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Iconic West Coast sunflower sea star faces threatened species designation

Adult sunflower sea stars feeding on mussels at UW Friday Harbor Laboratories. (Photo: Dennis Wise/University of Washington)
Adult sunflower sea stars feeding on mussels at UW Friday Harbor Laboratories. (Photo: Dennis Wise/University of Washington)
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Once a popular sight along the Pacific Coast, the sunflower sea star is now edging closer to becoming a threatened species.

The sunflower sea star is the second largest sea star in the world, reaching up to 3 feet wide. With its impressive pinwheel of legs and bright colors, it used to be a ubiquitous part of the coast, with visitors eagerly pointing out and taking pictures with the echinoderm

However, the National Oceanic and Atmospheric Administration is making the recommendation that the star join the threatened species list after a pathogen called Sea Star Wasting Syndrome wiped out more than 90 percent of the species between 2013 to 2017.

The sea stars, despite not being used as a resource by humans or other marine animals, play an important part in the ecosystem, says Dayv Lowry, the Natural Resources Management Specialist at NOAA.

“The interesting thing, though, is the role this species plays in the ecology. It's not eaten by much, but it plays a huge role in consuming clams and urchins and a variety of other invertebrate species,” said Lowry. “And that's really the key piece it plays in the ecosystem, or the food web, so it has this top-down control on things that would eat kelp like sea urchins.”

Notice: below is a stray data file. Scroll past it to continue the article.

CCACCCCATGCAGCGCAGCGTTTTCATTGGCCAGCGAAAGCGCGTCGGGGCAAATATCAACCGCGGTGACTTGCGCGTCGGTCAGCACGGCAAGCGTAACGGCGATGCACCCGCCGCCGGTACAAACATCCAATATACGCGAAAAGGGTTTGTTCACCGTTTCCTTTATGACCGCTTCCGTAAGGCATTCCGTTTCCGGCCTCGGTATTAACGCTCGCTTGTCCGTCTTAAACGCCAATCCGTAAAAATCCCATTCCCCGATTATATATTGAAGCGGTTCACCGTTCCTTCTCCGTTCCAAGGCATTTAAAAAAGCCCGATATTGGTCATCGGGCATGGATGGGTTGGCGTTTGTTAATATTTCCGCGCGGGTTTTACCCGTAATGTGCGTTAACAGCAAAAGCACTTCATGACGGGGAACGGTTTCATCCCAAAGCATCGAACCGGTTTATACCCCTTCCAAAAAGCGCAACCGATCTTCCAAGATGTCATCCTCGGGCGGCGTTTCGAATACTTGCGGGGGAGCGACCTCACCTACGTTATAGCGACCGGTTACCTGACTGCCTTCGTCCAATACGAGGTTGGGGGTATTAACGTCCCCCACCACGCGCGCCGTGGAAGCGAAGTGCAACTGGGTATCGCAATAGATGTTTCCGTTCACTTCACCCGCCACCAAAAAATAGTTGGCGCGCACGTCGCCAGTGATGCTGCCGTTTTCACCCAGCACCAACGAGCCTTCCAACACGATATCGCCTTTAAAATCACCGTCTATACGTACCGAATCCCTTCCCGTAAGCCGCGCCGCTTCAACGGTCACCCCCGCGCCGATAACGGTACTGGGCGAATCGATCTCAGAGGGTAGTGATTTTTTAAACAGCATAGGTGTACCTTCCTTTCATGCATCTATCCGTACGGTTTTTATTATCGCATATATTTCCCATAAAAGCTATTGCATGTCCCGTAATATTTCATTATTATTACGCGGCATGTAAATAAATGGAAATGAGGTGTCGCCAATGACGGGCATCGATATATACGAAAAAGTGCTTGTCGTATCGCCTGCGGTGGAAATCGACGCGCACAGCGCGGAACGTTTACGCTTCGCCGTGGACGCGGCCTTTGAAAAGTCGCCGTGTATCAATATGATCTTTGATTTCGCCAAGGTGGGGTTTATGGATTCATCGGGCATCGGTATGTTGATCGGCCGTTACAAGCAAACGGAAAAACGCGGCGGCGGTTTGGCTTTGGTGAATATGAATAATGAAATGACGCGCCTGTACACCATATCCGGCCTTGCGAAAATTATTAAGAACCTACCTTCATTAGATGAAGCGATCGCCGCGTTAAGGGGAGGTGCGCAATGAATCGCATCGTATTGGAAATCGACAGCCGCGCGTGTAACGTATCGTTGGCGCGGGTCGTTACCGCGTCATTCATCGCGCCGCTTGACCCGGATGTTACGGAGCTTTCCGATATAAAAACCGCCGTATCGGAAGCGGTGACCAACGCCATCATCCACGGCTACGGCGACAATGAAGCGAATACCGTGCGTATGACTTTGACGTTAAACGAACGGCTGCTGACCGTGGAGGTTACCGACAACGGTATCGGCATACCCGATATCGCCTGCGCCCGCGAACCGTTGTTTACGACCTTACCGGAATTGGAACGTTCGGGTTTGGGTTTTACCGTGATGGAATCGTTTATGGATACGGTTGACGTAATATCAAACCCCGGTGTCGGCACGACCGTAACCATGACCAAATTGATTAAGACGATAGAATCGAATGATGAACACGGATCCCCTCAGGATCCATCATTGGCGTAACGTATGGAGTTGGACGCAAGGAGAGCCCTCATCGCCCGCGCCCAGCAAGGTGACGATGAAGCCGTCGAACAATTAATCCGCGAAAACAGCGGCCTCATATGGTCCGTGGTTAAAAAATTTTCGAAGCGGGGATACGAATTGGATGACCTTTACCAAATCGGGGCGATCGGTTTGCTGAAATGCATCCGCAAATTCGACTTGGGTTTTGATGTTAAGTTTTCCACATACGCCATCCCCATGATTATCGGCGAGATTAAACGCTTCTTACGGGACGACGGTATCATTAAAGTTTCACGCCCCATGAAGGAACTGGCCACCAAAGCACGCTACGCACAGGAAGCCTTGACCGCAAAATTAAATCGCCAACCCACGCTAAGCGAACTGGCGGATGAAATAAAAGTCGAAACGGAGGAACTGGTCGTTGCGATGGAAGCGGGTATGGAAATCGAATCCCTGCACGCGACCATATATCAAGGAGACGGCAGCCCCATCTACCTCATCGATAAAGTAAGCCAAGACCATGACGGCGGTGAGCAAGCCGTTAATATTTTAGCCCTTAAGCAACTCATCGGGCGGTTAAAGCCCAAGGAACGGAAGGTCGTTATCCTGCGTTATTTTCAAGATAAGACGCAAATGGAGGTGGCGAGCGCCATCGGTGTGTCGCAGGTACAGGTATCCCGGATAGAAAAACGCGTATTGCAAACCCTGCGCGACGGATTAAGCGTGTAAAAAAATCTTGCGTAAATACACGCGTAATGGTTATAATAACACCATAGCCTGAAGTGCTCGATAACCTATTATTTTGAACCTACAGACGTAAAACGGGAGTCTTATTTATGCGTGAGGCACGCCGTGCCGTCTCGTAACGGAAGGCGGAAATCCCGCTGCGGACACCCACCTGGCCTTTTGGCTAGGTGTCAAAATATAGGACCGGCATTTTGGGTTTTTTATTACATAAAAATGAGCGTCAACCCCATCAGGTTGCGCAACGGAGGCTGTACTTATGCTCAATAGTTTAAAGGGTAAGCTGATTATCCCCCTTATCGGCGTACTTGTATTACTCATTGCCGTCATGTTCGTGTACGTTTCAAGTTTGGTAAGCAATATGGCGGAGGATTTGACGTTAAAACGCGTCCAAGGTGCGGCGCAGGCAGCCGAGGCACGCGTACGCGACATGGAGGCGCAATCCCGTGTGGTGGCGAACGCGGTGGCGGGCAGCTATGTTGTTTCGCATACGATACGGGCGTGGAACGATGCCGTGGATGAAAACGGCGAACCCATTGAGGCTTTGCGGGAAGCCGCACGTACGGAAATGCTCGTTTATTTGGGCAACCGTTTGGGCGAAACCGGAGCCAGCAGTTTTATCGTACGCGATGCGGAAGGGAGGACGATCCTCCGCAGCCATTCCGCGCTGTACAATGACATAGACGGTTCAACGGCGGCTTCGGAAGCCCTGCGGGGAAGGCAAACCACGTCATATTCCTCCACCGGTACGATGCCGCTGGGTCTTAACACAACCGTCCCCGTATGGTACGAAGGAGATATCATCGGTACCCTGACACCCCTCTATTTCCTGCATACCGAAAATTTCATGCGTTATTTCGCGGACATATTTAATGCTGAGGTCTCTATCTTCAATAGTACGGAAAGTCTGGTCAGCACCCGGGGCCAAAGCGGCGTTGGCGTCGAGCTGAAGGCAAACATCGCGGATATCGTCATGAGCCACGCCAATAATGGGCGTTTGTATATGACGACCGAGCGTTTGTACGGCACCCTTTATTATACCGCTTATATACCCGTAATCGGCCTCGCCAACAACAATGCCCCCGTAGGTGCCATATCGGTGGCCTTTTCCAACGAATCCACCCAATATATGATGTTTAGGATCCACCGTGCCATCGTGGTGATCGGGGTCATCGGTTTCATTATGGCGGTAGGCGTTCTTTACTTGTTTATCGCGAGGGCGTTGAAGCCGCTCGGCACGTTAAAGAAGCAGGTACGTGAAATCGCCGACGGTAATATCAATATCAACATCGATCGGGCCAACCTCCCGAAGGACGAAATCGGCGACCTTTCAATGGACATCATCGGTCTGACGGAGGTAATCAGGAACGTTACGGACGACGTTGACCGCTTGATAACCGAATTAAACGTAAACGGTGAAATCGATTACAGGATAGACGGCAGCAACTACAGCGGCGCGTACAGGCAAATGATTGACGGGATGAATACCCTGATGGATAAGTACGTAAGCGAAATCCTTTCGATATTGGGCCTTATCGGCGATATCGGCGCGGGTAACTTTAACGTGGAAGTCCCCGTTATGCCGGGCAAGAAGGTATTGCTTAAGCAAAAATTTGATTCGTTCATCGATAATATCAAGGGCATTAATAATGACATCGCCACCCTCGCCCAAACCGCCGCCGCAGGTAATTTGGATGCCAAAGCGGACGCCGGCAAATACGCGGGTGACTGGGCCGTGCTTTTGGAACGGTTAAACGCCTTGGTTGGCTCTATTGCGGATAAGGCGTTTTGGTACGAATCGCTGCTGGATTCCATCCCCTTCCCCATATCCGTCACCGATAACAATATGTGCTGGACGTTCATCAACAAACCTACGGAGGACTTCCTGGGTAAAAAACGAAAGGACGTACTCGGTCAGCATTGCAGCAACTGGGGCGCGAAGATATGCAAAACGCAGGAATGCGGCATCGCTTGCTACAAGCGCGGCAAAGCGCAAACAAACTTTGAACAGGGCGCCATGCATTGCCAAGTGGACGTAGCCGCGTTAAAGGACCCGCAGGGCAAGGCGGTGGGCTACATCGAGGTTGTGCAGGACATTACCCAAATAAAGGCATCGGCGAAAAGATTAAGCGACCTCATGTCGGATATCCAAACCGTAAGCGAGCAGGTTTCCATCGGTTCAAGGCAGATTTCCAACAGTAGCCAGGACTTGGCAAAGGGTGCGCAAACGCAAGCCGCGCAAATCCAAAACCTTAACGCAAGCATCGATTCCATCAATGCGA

Essentially, the sea star helps maintain equilibrium in the aquatic ecosystem by consuming other species that could over-graze or negatively affect the biome.

This is why their decline is a cause for worry – the collapse of the sea star population could set off a broader environmental collapse as urchins and mollusks decimate kelp beds, leading to other reliant marine creature populations declining as well.

NOAA says achieving the threatened designation would help raise awareness about the loss of the species, and better track where the sea stars are accidentally getting caught in fishing equipment as well as species decline or growth.

it would also boost funding to study the disease affecting them.

KATU’s Steve Benham previously reported on an effort by the University of Washinton to help preserve the species in British Columbia.

The scientists at Friday Harbor Laboratories on San Juan Island are undertaking an effort to breed the sunflower sea stars with the hope of reintroducing the captive population to the wild.

Due to data on the crash, they believe stars can’t bounce back without human intervention.

In the project, the UoW scientists breed and raise sunflower sea stars from embryos to adult specimens in their lab.

The project was the first of its kind, and the scientists had to discover plenty of new information – such as figuring out what to feed the young stars and in what environmental conditions they need so they will survive and grow.

This effort also helps scientists gather valuable insight into the sea stars, such as their life progression and how they interact with their environment.

Additionally, in February 2023, the Oregon Coast Aquarium announced it was developing a treatment for Sea Star Wasting Syndrome.

The method involves supporting the star’s immune system, as opposed to treating myriad bacterial factors, and had successfully treated several sea stars with various health issues - including wasting.

Hopefully, between heightened conservation efforts, more funding, captive breeding projects, and the treatment method, the iconic sunflower sea star can once again flourish along the West Coast.

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